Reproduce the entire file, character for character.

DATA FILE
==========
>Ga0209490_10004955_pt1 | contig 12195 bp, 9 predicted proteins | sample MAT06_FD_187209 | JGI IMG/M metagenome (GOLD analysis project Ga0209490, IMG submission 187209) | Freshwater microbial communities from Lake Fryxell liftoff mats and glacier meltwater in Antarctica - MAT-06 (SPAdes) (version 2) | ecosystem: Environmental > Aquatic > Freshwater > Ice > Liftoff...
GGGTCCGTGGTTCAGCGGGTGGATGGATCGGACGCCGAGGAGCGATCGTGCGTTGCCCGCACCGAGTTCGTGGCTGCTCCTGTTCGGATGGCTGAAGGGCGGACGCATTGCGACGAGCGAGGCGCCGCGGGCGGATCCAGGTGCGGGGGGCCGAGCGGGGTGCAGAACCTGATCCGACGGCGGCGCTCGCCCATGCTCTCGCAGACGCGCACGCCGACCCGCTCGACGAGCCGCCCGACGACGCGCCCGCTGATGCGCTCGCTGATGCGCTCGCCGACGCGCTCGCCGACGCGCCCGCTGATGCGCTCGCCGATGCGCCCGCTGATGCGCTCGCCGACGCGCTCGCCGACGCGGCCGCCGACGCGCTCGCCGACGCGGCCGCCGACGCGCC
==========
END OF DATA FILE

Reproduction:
>Ga0209490_10004955_pt1 | contig 12195 bp, 9 predicted proteins | sample MAT06_FD_187209 | JGI IMG/M metagenome (GOLD analysis project Ga0209490, IMG submission 187209) | Freshwater microbial communities from Lake Fryxell liftoff mats and glacier meltwater in Antarctica - MAT-06 (SPAdes) (version 2) | ecosystem: Environmental > Aquatic > Freshwater > Ice > Liftoff...
GGGTCCGTGGTTCAGCGGGTGGATGGATCGGACGCCGAGGAGCGATCGTGCGTTGCCCGCACCGAGTTCGTGGCTGCTCCTGTTCGGATGGCTGAAGGGCGGACGCATTGCGACGAGCGAGGCGCCGCGGGCGGATCCAGGTGCGGGGGGCCGAGCGGGGTGCAGAACCTGATCCGACGGCGGCGCTCGCCCATGCTCTCGCAGACGCGCACGCCGACCCGCTCGACGAGCCGCCCGACGACGCGCCCGCTGATGCGCTCGCTGATGCGCTCGCCGACGCGCTCGCCGACGCGCCCGCTGATGCGCTCGCCGATGCGCCCGCTGATGCGCTCGCCGACGCGCTCGCCGACGCGGCCGCCGACGCGCTCGCCGACGCGGCCGCCGACGCGCC